Compared to the world's other 25 or so industrialized countries, Israel almost certainly has proportionately less hunger than all or most of them. Its unemployment rate of 9.1 percent is roughly double that of the U.S., but that's still not as bad as in Germany and a number of other Western European countries. Israel has poverty, but then so do the world's richest countries.
There is one category, however, in which Israel stands out: the income gap between rich and poor. For the last decade, it has been widely reported that Israel has the second widest division between rich and poor in the industrialized world, after America's.
But the country's leading expert on economic inequality, Hebrew University Prof. Shlomo Yitzhaki, said Israel might not be the number two, but rather the number one country whose citizens are more economically unequal even than America's.
"The statistics on income distribution in Israel only look at salaries; they do not include income from capital, and they do not include the income of the self-employed, who tend towards the extremes of the economic spectrum. If these two factors, income from capital and the income of the self-employed, were included in Israel's statistics, the gap between rich and poor would reveal itself to be even greater than the statistics show," said Yitzhaki.
Considering that Israel always had a reputation of being a "socialist" country, the finding that its income disparity is even greater than America's is quite a jolt. "Israel always spoke the rhetoric of socialism, but didn't necessarily practice it," Yitzhaki explained.
He said income gaps wider than those found in Israel exist only in Third World locales like Asia, South America and South Africa. Asked if he knew of any industrialized country with a wider income gap than Israel's, Yitzhaki couldn't name one.
Personal income, however, is not the only measure of one's standard of living. While the income gap in Israel may be wider than in the U.S., Yitzhaki noted, "There is much more equality here in education and health care. Israel spends a lot of money on schools in poor areas, and health insurance [whose cost varies with one's income] is available to all, which certainly isn't the case in the U.S."
On the other hand, prices in Israel are so high compared to people's income -- much higher than in the U.S. or Europe -- that Israelis' buying power is much weaker than their incomes would indicate, which also weighs especially heavy on the poor, he said.
Even the dubious numbers provided by Israel's Central Bureau of Statistics show that income gaps have been growing fairly steadily since 1985, when Israel began its changeover from a state-dominated to private-sector-dominated economy. And in 1997 -- the last year for which the CBS has income distribution statistics -- the richest tenth of the salaried population was earning a little over 10 times as much as the poorest tenth.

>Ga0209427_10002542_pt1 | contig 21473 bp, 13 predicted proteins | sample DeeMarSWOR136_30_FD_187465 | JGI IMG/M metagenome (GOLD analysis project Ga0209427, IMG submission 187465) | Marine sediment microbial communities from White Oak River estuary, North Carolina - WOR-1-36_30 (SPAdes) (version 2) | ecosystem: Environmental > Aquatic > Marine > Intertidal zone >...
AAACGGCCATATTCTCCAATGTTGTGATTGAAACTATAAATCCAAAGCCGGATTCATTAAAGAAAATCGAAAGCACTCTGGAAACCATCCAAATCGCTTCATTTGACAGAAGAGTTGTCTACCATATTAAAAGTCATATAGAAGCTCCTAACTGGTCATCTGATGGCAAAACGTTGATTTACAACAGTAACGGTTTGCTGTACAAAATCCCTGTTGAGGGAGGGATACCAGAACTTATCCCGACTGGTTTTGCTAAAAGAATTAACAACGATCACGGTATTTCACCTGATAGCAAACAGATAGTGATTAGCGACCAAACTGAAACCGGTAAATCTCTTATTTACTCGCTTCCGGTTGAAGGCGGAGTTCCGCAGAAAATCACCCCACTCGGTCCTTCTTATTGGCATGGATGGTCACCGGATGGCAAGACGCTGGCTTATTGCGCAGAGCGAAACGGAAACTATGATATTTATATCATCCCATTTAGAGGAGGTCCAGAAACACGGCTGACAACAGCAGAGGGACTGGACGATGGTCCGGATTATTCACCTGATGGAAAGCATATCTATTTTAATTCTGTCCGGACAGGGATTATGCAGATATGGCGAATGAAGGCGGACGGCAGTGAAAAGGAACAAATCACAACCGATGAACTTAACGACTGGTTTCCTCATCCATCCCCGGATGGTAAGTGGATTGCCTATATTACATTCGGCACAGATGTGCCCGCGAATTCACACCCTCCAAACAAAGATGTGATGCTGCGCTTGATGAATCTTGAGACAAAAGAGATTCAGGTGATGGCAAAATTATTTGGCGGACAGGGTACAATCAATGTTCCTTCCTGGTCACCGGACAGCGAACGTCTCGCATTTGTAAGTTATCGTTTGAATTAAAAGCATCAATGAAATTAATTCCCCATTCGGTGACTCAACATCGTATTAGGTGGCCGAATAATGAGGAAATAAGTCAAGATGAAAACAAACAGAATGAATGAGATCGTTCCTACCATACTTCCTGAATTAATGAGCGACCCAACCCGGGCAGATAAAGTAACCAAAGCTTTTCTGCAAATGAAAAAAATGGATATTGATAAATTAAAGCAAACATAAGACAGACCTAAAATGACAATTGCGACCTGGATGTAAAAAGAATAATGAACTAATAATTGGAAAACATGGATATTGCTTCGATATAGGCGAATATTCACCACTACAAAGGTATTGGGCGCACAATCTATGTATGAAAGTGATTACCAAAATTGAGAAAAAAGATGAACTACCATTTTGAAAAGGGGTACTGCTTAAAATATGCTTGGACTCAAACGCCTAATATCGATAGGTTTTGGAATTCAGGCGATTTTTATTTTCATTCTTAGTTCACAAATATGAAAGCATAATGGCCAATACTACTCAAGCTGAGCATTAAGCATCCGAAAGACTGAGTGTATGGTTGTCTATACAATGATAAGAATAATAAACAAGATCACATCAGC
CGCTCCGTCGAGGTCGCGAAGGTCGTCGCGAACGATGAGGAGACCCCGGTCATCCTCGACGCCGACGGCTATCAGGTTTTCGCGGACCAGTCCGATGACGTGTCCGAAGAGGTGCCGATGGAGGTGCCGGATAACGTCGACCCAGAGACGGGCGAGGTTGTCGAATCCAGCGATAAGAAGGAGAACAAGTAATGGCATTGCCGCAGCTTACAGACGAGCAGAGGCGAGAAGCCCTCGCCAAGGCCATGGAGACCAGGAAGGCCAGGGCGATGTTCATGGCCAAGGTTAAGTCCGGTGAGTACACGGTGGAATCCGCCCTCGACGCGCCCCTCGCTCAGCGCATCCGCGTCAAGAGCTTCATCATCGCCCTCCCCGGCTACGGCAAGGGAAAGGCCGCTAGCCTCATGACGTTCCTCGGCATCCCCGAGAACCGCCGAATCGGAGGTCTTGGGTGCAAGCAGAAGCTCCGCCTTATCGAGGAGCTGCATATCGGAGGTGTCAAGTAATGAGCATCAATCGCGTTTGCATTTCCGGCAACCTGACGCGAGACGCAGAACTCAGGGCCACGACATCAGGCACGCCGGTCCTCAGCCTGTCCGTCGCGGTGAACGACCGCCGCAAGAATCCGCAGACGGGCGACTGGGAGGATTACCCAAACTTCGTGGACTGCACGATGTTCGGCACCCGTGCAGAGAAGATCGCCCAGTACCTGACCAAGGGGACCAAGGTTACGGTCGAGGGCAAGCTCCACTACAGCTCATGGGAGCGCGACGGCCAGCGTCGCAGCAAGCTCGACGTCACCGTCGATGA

What the figures show is that since the mid-80s in Israel, the rich have gotten richer while the poor have gotten poorer. But this is an oversimplification; more precisely, what's happened is that the poor have gotten slightly poorer, while the rich have gotten a whole lot richer.
There are a variety of reasons for this. "The massive influx of foreign workers into Israel this decade, both Palestinians from the territories and guest workers from Romania, China, Africa and other countries, have driven down wages for menial labor. Foreign workers are always cheap and easily exploitable, so unskilled Israelis can command only very low salaries," said Dr. Rafi Melnick, an economist with Jerusalem's Center for Social Policy Studies in Israel, a liberal think tank.
The closure of textile and other labor-intensive industries, and the explosion in knowledge-intensive high-tech industries, has created tens of thousands of well-paid jobs, while at the same time making tens of thousands of minimum-wage jobs extinct. Israel's regressive tax policy has also contributed to the income gap. "Israel is one of the very few industrialized countries where there is no tax on capital -- neither on stocks, inheritance, nor savings," said Yitzhaki. Israel has no tax on rental income, either. Asked if he could name another developed country with such an enormously capital-friendly tax policy, Yitzhaki again couldn't come up with one.
The aversion to taxing capital grew out of the conditions of Israel's infancy in the 1950s, Yitzhaki continued. "There weren't too many people with money to invest in new businesses, so the government didn't want to take it away from them." With time, tax-free capital was seen as a right, not a privilege. In recent years, it even gained "ideological" justification among Israel's conservative economic establishment.
No change seems to be on the horizon under Barak. His budget priorities are hardly any different from those of his predecessor, Binyamin Netanyahu, who was the most economically conservative prime minister Israel ever had.
As for renewed economic growth -- Barak's hoped-for panacea -- Yitzhaki said, "Economic growth affects the haves -- the wealthy and, to a lesser extent, the middle-class. The have-nots remain the have-nots."
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